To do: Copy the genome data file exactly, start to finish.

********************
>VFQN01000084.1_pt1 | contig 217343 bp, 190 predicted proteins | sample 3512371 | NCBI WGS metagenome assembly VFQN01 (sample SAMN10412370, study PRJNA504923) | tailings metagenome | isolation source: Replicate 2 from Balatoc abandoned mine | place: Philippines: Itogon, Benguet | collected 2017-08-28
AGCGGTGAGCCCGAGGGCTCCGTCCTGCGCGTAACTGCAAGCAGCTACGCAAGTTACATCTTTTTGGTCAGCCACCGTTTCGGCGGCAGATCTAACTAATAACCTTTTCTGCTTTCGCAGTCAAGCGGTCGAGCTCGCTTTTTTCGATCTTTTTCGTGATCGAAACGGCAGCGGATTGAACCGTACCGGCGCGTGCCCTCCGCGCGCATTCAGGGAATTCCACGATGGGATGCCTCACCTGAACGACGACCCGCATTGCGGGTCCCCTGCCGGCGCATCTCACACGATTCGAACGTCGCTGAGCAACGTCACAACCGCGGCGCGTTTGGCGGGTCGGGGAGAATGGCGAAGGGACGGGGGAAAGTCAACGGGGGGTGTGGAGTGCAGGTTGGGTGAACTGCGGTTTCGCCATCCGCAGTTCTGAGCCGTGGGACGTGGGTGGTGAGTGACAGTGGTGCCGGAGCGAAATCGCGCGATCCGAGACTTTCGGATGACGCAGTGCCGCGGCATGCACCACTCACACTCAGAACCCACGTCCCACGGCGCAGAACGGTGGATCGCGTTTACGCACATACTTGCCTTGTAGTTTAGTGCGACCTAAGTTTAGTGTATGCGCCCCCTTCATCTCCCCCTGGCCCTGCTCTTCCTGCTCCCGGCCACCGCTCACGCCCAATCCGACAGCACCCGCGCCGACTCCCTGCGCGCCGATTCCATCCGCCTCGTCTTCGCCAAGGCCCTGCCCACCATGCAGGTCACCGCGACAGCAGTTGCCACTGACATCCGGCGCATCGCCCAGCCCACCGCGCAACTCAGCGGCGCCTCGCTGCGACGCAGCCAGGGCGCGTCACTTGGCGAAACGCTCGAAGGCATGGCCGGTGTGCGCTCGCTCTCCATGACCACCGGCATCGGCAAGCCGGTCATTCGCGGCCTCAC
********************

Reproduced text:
>VFQN01000084.1_pt1 | contig 217343 bp, 190 predicted proteins | sample 3512371 | NCBI WGS metagenome assembly VFQN01 (sample SAMN10412370, study PRJNA504923) | tailings metagenome | isolation source: Replicate 2 from Balatoc abandoned mine | place: Philippines: Itogon, Benguet | collected 2017-08-28
AGCGGTGAGCCCGAGGGCTCCGTCCTGCGCGTAACTGCAAGCAGCTACGCAAGTTACATCTTTTTGGTCAGCCACCGTTTCGGCGGCAGATCTAACTAATAACCTTTTCTGCTTTCGCAGTCAAGCGGTCGAGCTCGCTTTTTTCGATCTTTTTCGTGATCGAAACGGCAGCGGATTGAACCGTACCGGCGCGTGCCCTCCGCGCGCATTCAGGGAATTCCACGATGGGATGCCTCACCTGAACGACGACCCGCATTGCGGGTCCCCTGCCGGCGCATCTCACACGATTCGAACGTCGCTGAGCAACGTCACAACCGCGGCGCGTTTGGCGGGTCGGGGAGAATGGCGAAGGGACGGGGGAAAGTCAACGGGGGGTGTGGAGTGCAGGTTGGGTGAACTGCGGTTTCGCCATCCGCAGTTCTGAGCCGTGGGACGTGGGTGGTGAGTGACAGTGGTGCCGGAGCGAAATCGCGCGATCCGAGACTTTCGGATGACGCAGTGCCGCGGCATGCACCACTCACACTCAGAACCCACGTCCCACGGCGCAGAACGGTGGATCGCGTTTACGCACATACTTGCCTTGTAGTTTAGTGCGACCTAAGTTTAGTGTATGCGCCCCCTTCATCTCCCCCTGGCCCTGCTCTTCCTGCTCCCGGCCACCGCTCACGCCCAATCCGACAGCACCCGCGCCGACTCCCTGCGCGCCGATTCCATCCGCCTCGTCTTCGCCAAGGCCCTGCCCACCATGCAGGTCACCGCGACAGCAGTTGCCACTGACATCCGGCGCATCGCCCAGCCCACCGCGCAACTCAGCGGCGCCTCGCTGCGACGCAGCCAGGGCGCGTCACTTGGCGAAACGCTCGAAGGCATGGCCGGTGTGCGCTCGCTCTCCATGACCACCGGCATCGGCAAGCCGGTCATTCGCGGCCTCAC